This Monday during Cihan Tuğal’s comparative analysis of revolts in North Africa, Southern Europe, and Turkey—part of the Berkeley Sociology Colloquium Series—he offered this gem about the occupation of Gezi Park:
Even though a non-commodified space monetarily redistributes resources among its participants, it does not result in an egalitarian world beyond the revolt itself. [from my notes of Tuğal’s presentation]
Cihan discussed multiple motivations for several kinds of participants. One key motivation that struck me—which I think relates to the above quote—was pleasure. Many bourgeois participants were motivated negatively by “the impoverishment of social life” caused by increasing commodification and positively by what Cihan described as “pleasure”. All this reminded me of Slavoj Žižek’s warning (to Occupy Wall Street) about “one of the great dangers the protesters face:”
…the danger that they will fall in love with themselves, with the fun they are having in the “occupied” zones. But carnivals come cheap— the true test of their worth is what happens the day after, how our everyday life has changed or is to be changed. This requires difficult and patient work— of which the protests are the beginning, not the end.
And both quotes remind me of a much older text, The Lonely Crowd, in which David Riesman et al discuss what they saw as a newly predominant character structure, embodied in the other-directed individual:
Thus the other-directed child is taught at school to take his place in a society where the concern of the group is less with what it produces than with its internal group relations, its morale.
Also published in Occupy! #5. Occupy! is an OWS-inspired gazette, published by n+1.
In late October of last year my cousin came down to Liberty Square, then home of a thriving Occupy Wall Street, to meet me for a drink. He arrived early so he could check things out for himself. I was eager to hear his impressions.
“What stood out to me,” he told me at a bar around the corner, “was how you all are recreating society—or creating a microcosm of society. It’s all there: a kitchen, a medical tent, a security force, a public library, and a whole alternative decision-making structure. It’s fascinating!”
Much has been made about the prefigurative aspects of Occupy Wall Street and the occupy encampments across the country, when they existed. The camps, for example, served as more than just a protest, more than just a tactic. Participants consciously prefigured the kind of society that they were striving to build. It was indeed a compelling moment for my cousin—or for any stranger—to witness. In the two months of the physical occupation of Liberty Square, newcomers like him could walk in off the street and join our world—could even speak up during a General Assembly meeting if they felt so moved. Everyone’s participation was welcomed. A modified consensus decision-making process is used in the General Assembly and in working group meetings so that decisions have to take into account everyone’s input and ideas, thus prefiguring a kind of direct democracy lacking in the wider world, particularly in the realm of mainstream politics.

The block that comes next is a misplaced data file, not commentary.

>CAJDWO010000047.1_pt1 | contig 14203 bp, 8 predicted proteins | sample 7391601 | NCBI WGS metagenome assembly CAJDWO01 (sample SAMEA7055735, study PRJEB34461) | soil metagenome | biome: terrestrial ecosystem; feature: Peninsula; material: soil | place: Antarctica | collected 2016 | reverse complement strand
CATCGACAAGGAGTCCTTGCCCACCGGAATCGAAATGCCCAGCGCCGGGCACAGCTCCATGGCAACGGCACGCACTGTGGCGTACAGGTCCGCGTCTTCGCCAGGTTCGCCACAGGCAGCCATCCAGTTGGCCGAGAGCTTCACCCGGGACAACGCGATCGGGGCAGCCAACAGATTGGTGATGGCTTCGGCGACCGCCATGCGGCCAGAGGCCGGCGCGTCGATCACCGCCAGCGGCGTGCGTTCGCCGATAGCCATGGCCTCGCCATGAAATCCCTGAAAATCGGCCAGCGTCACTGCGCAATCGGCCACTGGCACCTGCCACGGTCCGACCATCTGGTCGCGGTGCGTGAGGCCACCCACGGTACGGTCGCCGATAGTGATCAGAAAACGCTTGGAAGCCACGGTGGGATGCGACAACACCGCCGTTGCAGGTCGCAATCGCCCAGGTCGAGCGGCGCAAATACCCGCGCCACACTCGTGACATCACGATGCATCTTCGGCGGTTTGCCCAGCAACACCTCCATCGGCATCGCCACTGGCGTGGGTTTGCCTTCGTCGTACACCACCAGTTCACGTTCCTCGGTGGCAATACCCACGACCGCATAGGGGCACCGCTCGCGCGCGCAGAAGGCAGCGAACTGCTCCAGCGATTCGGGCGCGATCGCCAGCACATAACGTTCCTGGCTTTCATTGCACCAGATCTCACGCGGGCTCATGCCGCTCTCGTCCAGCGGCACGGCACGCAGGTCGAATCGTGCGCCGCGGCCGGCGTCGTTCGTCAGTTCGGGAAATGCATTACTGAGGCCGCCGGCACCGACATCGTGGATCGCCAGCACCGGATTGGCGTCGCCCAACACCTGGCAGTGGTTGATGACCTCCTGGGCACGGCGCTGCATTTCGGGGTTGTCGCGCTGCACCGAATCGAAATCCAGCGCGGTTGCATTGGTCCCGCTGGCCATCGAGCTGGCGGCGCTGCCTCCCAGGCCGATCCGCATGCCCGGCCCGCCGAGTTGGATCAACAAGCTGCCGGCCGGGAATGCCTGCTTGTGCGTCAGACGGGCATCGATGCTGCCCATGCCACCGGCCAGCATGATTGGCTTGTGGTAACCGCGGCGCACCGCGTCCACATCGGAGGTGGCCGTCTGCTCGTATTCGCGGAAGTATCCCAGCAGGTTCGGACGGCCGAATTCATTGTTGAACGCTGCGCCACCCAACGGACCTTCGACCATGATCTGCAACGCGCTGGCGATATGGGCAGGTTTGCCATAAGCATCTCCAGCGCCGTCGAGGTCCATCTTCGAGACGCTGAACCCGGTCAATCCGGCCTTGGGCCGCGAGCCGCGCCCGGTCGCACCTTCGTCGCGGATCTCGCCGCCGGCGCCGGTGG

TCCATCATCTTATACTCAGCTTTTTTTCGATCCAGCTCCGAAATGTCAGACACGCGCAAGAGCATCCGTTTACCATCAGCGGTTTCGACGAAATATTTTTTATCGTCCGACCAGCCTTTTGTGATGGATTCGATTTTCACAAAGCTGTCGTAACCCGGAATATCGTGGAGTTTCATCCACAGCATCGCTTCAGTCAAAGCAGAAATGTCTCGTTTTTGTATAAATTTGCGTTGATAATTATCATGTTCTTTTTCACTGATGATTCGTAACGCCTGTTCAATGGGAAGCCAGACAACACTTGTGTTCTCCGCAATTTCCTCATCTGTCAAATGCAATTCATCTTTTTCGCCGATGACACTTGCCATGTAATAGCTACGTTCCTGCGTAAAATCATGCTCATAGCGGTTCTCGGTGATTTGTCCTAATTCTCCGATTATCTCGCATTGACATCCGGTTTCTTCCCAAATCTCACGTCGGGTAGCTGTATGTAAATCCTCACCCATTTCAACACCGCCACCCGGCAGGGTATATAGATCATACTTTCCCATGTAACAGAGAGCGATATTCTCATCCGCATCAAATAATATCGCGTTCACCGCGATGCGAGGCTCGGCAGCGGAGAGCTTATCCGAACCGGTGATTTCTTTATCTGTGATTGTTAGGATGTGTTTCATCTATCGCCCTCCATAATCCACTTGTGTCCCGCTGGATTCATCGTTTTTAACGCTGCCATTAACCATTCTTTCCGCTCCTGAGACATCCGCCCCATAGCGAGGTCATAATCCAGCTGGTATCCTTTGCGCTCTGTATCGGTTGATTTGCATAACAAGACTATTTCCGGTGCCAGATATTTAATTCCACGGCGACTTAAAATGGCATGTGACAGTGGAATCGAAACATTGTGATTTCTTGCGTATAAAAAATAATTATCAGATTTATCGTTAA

“It’s kind of utopian,” my cousin suggested.
“I hope not!” I replied. Continue reading
Hey New York City-area friends, tonight I’ll be part of a discussion called Occupy Their Desire at the Austrian Cultural Forum. The panel will include Jodi Dean, the art/activism collective Not An Alternative, and yours truly — followed by a discussion. Here’s the info:
Tuesday, August 21
6:30pm – 8:30pm
Austrian Cultural Forum
11 East 52nd Street
New York, NY
It’s free, but you can make reservations. I hope to see you there.
Here’s the description from Not An Alternative:
Occupy Wall Street occupied mainstream media headlines via a question: what do they want, what are their demands? Philosopher Slavoj Žižek, pushed the question further when he enjoined occupiers not to be afraid to want what they desire — suggesting a gap between conscious want and unconscious desire. In effect, his injunction was for occupiers to occupy their desire; for us to occupy our desire.
Inspired by this, Not An Alternative will host a research discussion that investigates and inquires into the desires expressed by and repressed in Occupy Wall Street. The discussion explores questions such as:
- How is the expression of desire a necessary element in building a movement?
- Where has Occupy succeeded and failed in this task?
- How might we contrast the movement’s expression of desire with that of the 2008 Obama campaign (Hope!), or traditional Left / progressive politics?
- What role does representation play in the expression of desire — and relatedly, how do the disciplines of art, advertising and psychoanalysis inform this inquiry?